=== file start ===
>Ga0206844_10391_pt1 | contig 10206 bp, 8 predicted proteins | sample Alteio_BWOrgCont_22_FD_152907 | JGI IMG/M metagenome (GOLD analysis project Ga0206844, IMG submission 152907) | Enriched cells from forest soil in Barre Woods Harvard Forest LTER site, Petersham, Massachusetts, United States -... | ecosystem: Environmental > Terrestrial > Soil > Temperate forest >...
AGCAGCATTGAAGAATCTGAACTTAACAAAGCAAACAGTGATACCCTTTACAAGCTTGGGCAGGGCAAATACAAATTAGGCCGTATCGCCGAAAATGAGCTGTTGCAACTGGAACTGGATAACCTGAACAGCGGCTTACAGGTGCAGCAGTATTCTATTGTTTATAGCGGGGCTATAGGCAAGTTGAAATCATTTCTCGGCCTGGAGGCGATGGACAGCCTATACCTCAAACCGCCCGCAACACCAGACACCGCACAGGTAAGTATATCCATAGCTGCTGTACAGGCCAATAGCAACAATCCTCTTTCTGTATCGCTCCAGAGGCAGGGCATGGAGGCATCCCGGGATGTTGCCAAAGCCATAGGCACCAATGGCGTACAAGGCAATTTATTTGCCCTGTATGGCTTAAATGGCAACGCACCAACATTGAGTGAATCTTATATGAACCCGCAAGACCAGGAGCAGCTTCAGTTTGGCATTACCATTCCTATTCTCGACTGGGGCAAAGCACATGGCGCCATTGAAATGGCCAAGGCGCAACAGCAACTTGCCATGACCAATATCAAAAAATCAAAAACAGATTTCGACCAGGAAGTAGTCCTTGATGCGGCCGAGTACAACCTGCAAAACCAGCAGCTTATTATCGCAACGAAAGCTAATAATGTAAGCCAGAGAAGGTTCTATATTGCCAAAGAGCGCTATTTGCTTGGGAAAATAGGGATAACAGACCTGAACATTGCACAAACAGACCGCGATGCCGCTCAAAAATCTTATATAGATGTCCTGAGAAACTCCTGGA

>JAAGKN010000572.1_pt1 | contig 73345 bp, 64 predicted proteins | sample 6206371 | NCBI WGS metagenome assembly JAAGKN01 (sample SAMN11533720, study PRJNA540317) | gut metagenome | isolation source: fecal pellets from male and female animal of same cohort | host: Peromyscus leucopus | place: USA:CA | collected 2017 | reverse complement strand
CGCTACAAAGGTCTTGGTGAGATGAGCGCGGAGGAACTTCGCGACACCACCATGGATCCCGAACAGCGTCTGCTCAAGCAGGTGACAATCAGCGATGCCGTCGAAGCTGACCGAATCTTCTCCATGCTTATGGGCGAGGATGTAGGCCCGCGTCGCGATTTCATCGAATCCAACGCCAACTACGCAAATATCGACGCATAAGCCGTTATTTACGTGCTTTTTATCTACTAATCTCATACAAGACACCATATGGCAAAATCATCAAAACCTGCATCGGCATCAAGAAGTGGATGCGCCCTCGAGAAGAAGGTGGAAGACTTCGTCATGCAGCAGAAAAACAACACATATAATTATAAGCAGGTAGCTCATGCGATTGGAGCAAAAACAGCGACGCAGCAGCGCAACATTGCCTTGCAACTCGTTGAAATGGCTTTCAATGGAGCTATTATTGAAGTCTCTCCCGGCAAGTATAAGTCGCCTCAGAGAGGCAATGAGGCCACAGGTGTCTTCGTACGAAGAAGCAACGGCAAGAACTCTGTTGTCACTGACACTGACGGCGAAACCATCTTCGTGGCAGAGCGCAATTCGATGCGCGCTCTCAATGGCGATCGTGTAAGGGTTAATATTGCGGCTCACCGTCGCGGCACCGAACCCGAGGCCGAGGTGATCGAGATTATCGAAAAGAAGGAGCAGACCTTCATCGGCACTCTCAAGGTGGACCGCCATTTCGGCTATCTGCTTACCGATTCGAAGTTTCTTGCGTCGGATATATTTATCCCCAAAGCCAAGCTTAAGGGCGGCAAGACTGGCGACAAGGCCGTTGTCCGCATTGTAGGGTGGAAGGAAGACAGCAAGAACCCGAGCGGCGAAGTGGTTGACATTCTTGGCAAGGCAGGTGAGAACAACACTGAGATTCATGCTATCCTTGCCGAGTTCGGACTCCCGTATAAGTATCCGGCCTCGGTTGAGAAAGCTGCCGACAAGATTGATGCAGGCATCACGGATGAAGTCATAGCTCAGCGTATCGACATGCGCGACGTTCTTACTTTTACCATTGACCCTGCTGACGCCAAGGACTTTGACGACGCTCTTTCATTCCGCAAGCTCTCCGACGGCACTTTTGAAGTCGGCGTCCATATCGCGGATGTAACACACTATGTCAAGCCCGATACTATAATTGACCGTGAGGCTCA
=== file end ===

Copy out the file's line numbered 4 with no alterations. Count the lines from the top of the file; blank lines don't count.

CGCTACAAAGGTCTTGGTGAGATGAGCGCGGAGGAACTTCGCGACACCACCATGGATCCCGAACAGCGTCTGCTCAAGCAGGTGACAATCAGCGATGCCGTCGAAGCTGACCGAATCTTCTCCATGCTTATGGGCGAGGATGTAGGCCCGCGTCGCGATTTCATCGAATCCAACGCCAACTACGCAAATATCGACGCATAAGCCGTTATTTACGTGCTTTTTATCTACTAATCTCATACAAGACACCATATGGCAAAATCATCAAAACCTGCATCGGCATCAAGAAGTGGATGCGCCCTCGAGAAGAAGGTGGAAGACTTCGTCATGCAGCAGAAAAACAACACATATAATTATAAGCAGGTAGCTCATGCGATTGGAGCAAAAACAGCGACGCAGCAGCGCAACATTGCCTTGCAACTCGTTGAAATGGCTTTCAATGGAGCTATTATTGAAGTCTCTCCCGGCAAGTATAAGTCGCCTCAGAGAGGCAATGAGGCCACAGGTGTCTTCGTACGAAGAAGCAACGGCAAGAACTCTGTTGTCACTGACACTGACGGCGAAACCATCTTCGTGGCAGAGCGCAATTCGATGCGCGCTCTCAATGGCGATCGTGTAAGGGTTAATATTGCGGCTCACCGTCGCGGCACCGAACCCGAGGCCGAGGTGATCGAGATTATCGAAAAGAAGGAGCAGACCTTCATCGGCACTCTCAAGGTGGACCGCCATTTCGGCTATCTGCTTACCGATTCGAAGTTTCTTGCGTCGGATATATTTATCCCCAAAGCCAAGCTTAAGGGCGGCAAGACTGGCGACAAGGCCGTTGTCCGCATTGTAGGGTGGAAGGAAGACAGCAAGAACCCGAGCGGCGAAGTGGTTGACATTCTTGGCAAGGCAGGTGAGAACAACACTGAGATTCATGCTATCCTTGCCGAGTTCGGACTCCCGTATAAGTATCCGGCCTCGGTTGAGAAAGCTGCCGACAAGATTGATGCAGGCATCACGGATGAAGTCATAGCTCAGCGTATCGACATGCGCGACGTTCTTACTTTTACCATTGACCCTGCTGACGCCAAGGACTTTGACGACGCTCTTTCATTCCGCAAGCTCTCCGACGGCACTTTTGAAGTCGGCGTCCATATCGCGGATGTAACACACTATGTCAAGCCCGATACTATAATTGACCGTGAGGCTCA